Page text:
It was Toto that made Dorothy laugh, and saved her from growing as gray as her other surroundings. Toto was not gray; he was a little black dog, with long, silky hair and small black eyes that twinkled merrily on either side of his funny, wee nose. Toto played all day long, and Dorothy played with him, and loved him dearly.

    To-day, however, they were not playing. Uncle Henry sat upon the door-step and looked anxiously at the sky, which was even grayer than usual. Dorothy stood in the door with Toto in her arms, and looked at the sky too. Aunt Em was washing the dishes.

    From the far north they heard a low wail of the wind, and Uncle Henry and Dorothy could see where the long grass bowed in waves before the coming storm. There now came a sharp whistling in the air from the south, and as they turned their eyes that way they saw ripples in the grass coming from that direction also.

    Suddenly Uncle Henry stood up.

    "There's a cyclone coming, Em," he called to his wife; "I'll go look after the stock." Then he ran toward the sheds where the cows and horses were kept.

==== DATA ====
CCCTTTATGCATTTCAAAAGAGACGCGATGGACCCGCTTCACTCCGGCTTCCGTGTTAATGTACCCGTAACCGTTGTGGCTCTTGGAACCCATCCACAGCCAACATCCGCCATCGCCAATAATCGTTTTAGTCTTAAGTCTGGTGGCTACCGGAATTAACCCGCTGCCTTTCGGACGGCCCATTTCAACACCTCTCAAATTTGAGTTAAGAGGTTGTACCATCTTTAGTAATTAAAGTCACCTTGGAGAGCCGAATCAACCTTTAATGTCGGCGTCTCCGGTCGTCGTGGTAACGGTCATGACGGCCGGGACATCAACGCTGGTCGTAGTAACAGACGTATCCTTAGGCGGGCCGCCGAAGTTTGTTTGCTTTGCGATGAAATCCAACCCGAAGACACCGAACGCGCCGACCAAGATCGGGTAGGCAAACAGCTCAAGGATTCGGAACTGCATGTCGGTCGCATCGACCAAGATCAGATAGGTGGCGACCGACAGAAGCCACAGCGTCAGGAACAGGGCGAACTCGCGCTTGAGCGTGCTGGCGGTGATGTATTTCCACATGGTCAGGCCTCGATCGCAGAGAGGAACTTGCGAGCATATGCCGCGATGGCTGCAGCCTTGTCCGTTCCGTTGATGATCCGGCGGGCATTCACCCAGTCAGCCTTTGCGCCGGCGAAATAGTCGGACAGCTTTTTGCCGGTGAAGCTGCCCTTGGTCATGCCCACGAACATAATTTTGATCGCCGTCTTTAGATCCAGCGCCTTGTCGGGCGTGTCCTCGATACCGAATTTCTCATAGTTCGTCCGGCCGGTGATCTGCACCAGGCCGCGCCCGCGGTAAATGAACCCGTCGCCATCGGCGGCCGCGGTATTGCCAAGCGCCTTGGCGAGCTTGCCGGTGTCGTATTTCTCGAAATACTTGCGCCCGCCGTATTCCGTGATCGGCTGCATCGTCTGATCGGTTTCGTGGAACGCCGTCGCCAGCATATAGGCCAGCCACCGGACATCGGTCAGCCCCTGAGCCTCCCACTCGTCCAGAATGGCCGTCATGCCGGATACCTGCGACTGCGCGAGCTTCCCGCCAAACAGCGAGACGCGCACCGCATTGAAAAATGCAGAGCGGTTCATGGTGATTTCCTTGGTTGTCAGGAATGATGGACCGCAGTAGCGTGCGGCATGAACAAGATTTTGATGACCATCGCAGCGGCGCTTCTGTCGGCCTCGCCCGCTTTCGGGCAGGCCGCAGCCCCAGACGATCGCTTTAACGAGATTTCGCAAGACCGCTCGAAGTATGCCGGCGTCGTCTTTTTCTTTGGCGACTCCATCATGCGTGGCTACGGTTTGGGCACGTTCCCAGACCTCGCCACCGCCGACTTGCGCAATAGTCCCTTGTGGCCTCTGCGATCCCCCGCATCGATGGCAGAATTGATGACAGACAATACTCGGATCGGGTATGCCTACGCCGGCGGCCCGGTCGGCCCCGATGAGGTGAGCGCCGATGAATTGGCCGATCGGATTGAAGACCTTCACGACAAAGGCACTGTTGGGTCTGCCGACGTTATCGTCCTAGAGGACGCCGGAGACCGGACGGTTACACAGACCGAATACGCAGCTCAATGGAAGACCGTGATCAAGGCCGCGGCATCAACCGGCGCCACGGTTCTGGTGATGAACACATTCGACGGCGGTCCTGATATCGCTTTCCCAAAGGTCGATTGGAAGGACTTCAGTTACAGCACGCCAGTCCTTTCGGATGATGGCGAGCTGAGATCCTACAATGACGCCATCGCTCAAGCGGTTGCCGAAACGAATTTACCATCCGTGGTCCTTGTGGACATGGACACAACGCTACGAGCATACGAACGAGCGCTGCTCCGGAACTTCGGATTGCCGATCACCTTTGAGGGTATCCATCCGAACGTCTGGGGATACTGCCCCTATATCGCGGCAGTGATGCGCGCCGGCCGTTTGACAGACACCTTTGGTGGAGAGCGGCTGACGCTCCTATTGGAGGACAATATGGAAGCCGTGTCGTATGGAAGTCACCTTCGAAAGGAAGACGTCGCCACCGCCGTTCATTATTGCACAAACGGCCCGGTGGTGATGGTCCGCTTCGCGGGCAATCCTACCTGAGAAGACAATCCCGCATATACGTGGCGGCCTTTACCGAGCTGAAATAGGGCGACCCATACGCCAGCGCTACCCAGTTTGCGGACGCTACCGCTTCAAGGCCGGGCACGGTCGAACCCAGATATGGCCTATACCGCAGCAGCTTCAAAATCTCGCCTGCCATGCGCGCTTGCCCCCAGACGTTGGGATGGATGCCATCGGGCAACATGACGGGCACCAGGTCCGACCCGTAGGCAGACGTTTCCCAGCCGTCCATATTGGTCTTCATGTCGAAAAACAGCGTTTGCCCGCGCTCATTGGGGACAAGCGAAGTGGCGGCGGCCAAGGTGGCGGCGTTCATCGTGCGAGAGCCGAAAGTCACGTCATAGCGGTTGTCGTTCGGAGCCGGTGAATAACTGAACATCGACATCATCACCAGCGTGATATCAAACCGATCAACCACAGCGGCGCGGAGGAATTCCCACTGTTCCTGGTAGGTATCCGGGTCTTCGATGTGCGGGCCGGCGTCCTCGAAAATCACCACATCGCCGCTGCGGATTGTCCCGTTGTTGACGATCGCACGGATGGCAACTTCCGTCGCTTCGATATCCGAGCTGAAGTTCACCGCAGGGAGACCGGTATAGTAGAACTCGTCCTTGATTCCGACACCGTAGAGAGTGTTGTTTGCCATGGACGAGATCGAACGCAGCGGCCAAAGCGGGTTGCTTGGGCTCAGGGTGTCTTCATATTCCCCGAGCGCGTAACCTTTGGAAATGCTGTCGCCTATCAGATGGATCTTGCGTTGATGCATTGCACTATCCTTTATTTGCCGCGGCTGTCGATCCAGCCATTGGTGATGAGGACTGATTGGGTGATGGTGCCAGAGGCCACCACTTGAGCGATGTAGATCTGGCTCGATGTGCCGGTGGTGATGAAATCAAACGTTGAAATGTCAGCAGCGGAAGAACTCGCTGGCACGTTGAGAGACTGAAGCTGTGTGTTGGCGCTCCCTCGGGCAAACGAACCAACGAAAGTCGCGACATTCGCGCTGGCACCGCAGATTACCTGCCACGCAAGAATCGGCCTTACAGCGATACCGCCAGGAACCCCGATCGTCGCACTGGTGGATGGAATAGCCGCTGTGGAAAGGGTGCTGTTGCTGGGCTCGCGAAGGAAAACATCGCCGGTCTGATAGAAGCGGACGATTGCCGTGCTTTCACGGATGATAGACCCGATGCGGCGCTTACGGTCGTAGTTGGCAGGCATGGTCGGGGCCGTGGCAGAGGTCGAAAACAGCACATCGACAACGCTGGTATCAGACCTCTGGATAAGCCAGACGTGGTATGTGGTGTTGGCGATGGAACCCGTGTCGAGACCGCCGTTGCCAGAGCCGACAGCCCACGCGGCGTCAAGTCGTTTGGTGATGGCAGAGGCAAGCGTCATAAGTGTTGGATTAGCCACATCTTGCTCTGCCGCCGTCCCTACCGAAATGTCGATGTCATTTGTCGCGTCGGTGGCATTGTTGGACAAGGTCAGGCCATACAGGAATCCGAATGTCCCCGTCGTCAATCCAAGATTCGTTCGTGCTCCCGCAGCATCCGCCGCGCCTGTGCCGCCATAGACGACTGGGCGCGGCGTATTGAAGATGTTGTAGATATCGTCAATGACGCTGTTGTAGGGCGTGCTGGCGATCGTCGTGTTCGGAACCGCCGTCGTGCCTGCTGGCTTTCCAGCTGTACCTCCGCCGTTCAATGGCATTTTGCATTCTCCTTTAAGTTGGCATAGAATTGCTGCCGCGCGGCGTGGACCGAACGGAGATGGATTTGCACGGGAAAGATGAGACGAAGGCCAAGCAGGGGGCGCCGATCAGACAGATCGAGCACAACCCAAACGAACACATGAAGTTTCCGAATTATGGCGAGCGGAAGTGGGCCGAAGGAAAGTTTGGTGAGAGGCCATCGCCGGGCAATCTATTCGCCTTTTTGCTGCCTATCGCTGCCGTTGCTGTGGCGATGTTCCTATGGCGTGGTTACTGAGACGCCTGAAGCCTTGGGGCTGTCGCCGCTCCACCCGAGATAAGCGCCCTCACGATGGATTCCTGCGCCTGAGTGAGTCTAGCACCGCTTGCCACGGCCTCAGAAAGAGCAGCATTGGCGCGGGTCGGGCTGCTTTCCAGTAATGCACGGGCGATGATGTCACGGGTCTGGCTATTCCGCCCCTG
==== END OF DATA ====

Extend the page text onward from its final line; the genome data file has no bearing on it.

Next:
Aunt Em dropped her work and came to the door. One glance told her of the danger close at hand.

    "Quick, Dorothy!" she screamed; "run for the cellar!"

    Toto jumped out of Dorothy's arms and hid under the bed, and the girl started to get him. Aunt Em, badly frightened, threw open the trap-door in the...

About the Author-
  • L. FRANK BAUM was born on May 15, 1856, in Chittenango, New York. He grew up on a country estate called 'Rose Lawn', his father having made a fortune. As an adult, he worked in the theatre, newspapers, and magazines, manufactured an axel grease, managed a general store, and raised chickens! In 1900, The Wonderful Wizard of Oz was published and became an overnight success. Two years later a musical of the book was produced on stage with Baum writing the lyrics. Baum wrote 13 Oz books and nine other fantasies. More authors contributed to the Oz series, making a total of 40! The famous movie starring Judy Garland came out in 1939, 20 years after Baum's death in 1919.

Title Information+
  • Publisher
    Listening Library
  • OverDrive MP3 Audiobook
    Release date:
  • OverDrive WMA Audiobook
    Release date:
Digital Rights Information+
  • OverDrive MP3 Audiobook
    Burn to CD: 
    Permitted